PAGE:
When the thin doped coating 6 thus deposited reaches the desired thickness, generally between 0.5 and 5 microns, the shaft 41 is again rotated to mask completely the substrate which is covered with the coating; then the auxiliary targets 25 and 26 are interchanged, either simply by changing their polarities (FIG. 3), or by rotating the shafts 29 and 30 (FIGS. 1 and 2) so that the target 25 is in its cavity, the target 26 being around the top of the main target 10.
Then, if necessary after a further preparatory phase, the areas of the coating 6 and/or of the substrate 5 on which it is desired to deposit a second thin coating 6' doped opposite to the first, are again exposed.
Plates, thus coated with two semi-conductor coatings doped in opposite directions, can form p-n or n-p junctions. Once cut, the plates can provide a plurality of semi-conductor elements of required sizes and of like characteristics. Each element may then be treated as required to constitute a usable semi-conductor device, for example by applying electrical connections to supply the two coatings and the substrate.
The devices thus produced may be used for sensitive detection of infra-red rays.
The thin coatings produced have good intrinsic qualities, both physical and electrical; in particular, their rate of doping may be determined with considerable accuracy by acting upon the polarisation voltages of the auxiliary targets; these rates may be relatively high and attain a few tenths percent or even a few units percent, which may correspond to "over-dopings," without the coatings which are thus "over-doped" with impurities being assimilated into alloys. Thus, in the above example, it is possible to obtain, with a polarisation voltage of -10 V, a gold concentration of 0.5% en masse, corresponding to 1020 atoms/cu.cm, a concentration which is higher than the maximum value (of the order of 0.1%) corresponding to the solubility limit of gold introduced by thermal diffusion into the semi-conductor; likewise, with a polarisation voltage of -150 V, it is possible to obtain a concentration of unused aluminium of 0.07% en masse, corresponding also to 1020 atoms/cu.cm.
Further, the above-described "co-atomisation" method makes it possible to produce junctions directly "in situ," and not by diffusion from the surface which yields poorly-defined junctions and leaves traces in the coatings traversed. Also the method of the invention lends itself to the production of coatings spread over large surface areas.
It is possible thus to prepare interesting photodiodes for detection of infra-red rays (whose wavelengths are generally between 2 and 14 microns) which diodes are useful in infra-red printing.
By way of example, it is possible to produce a detector sensitive to infra-red radiation of a wavelength of 10.6 microns, the specific detectivity of which is 5.1010 cm × Hz1/2 × W.sup.-1, the quantum yield of which is close to 60% and the response frequency of which is a few gigahertz, for a sensitive surface area of the order of 5.103 microns and for an angle of view of 40°, the detector being maintained at the temperature of liquid nitrogen, that is to say 77° K.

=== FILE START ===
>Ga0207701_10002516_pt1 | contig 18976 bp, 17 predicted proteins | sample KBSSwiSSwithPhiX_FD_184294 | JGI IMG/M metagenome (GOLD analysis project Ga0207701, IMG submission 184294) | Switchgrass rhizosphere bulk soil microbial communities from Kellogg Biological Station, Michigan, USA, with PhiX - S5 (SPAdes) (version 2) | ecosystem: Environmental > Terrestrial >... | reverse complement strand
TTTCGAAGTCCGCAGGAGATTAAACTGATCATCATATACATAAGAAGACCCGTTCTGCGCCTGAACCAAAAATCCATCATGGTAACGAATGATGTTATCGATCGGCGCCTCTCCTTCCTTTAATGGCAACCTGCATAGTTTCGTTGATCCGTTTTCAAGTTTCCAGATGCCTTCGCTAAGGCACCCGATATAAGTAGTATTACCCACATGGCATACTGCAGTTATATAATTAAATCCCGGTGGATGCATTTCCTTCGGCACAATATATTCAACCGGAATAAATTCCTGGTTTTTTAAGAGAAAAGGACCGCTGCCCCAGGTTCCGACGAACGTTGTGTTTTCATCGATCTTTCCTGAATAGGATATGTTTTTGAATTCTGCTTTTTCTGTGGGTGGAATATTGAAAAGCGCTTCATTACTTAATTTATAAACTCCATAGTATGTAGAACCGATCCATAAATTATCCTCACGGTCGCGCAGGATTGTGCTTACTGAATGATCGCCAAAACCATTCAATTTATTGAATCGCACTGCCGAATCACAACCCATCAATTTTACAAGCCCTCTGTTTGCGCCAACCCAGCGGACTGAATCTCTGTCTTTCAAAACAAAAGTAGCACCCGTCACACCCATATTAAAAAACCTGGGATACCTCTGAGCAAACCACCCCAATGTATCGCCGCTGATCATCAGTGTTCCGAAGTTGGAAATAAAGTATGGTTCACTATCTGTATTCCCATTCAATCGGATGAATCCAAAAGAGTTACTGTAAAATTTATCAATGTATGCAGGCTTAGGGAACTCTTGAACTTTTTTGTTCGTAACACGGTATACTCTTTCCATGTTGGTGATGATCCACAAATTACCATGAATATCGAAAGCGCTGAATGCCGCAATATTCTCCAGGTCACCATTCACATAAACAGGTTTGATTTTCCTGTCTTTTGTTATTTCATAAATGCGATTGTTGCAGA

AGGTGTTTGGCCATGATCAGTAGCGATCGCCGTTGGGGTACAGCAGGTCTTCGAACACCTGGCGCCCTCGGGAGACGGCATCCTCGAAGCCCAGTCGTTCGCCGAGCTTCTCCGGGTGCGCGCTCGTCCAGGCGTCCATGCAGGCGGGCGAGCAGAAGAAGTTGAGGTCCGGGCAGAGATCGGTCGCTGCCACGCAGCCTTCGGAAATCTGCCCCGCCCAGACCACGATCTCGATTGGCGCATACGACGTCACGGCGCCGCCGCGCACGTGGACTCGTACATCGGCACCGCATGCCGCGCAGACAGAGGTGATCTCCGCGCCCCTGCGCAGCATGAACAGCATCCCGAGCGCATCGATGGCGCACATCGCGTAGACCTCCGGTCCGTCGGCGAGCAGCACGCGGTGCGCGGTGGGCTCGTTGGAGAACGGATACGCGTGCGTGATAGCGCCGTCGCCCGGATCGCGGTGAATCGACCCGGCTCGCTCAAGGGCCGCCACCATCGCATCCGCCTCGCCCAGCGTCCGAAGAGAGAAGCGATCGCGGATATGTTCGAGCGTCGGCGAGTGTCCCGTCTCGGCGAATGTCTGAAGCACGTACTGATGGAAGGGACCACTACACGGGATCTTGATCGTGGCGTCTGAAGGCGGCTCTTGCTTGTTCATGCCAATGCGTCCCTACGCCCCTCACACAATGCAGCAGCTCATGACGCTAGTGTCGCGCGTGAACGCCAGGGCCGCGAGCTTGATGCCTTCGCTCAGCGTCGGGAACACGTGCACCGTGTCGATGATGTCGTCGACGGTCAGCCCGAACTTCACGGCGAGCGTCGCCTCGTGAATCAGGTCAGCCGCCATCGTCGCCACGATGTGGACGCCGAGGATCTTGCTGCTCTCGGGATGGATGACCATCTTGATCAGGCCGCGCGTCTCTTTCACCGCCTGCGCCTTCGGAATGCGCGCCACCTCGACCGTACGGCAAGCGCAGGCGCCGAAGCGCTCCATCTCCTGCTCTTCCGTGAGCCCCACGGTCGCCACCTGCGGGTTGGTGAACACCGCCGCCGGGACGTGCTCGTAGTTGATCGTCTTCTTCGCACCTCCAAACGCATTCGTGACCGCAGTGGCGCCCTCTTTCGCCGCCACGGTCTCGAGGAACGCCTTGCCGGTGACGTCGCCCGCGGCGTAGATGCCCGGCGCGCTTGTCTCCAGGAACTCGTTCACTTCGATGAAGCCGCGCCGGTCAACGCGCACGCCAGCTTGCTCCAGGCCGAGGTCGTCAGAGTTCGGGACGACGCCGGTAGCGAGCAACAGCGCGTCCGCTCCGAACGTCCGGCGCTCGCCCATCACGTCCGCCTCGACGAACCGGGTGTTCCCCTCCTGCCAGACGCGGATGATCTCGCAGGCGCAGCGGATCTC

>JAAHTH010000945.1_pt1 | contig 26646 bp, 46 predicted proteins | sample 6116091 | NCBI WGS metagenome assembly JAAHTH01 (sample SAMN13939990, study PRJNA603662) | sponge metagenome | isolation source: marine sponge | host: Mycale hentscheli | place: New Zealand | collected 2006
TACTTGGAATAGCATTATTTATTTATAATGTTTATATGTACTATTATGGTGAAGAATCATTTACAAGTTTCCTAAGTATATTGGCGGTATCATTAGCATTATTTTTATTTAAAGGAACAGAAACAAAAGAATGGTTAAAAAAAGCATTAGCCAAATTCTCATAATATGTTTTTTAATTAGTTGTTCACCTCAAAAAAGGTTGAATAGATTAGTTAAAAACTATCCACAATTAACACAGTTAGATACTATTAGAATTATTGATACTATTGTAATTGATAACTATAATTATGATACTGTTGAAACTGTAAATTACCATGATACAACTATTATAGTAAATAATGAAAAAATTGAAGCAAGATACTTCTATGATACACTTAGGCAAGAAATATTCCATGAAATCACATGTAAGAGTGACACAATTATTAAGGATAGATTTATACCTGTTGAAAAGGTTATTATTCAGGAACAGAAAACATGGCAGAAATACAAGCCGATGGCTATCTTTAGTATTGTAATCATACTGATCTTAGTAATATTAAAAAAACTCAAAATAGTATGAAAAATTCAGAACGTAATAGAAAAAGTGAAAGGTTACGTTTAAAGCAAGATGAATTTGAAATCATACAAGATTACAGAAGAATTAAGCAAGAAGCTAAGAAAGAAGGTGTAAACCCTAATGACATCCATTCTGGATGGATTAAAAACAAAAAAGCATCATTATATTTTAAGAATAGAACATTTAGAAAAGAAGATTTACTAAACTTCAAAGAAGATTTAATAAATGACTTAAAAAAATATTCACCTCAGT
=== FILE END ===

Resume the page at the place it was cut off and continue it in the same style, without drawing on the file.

The substrate 5 may itself have been previously doped either positively or negatively, or there may have been previously incorporated therein elements for storage or amplification of electrical signals, elements which can then be connected as required to the thin coatings or to other components of an electrical circuit equipped with the coatings.
It is also possible to produce on the substrate, covered with at least one doped coating, a mosaic of detector elements, which may or may not be identical, by chemical etching photogravure, as is known in the technique of producing semi-conductors of the "mesa" or "planar" type: the application of this technique is interesting within the framework of the invention, which makes it possible to obtain large-area junctions.
It is also possible to deposit the second coating 6' on a part only of the first coating 6, the masks used respectively in the two corresponding stages being separate or staggered.
It is also possible, by using the method of deposition and epitaxial growth described above, to produce transistors or phototransistors of the double p-n-p or n-p-n junction type, or more complex structures of the p-n-p-n or n-p-n-p type, produced by controlled and accurately localised deposits of successive thin semi-conductor coatings which are alternately positively and negatively doped.
The invention is not limited to the embodiments described above. Thus the auxiliary targets may have forms and/or positions other than those described, provided they are in the vacuum enclosure and that they can be, at least momentarily, exposed to the plasma. The substances constituting the semi-conductor, the plasma and the doping impurities may be different from those mentioned above, it being possible for example for the semi-conductor to consist of cadmium telluride, zinc telluride or other II-VI compound if the plasma is of argon; or of gallium nitride or indium nitride if the plasma is of nitrogen; or of cadmium sluphide if the plasma is of SH2 ; of of indium oxide or tin (in which case the impurity may then be antimony), if the plasma is of oxygen.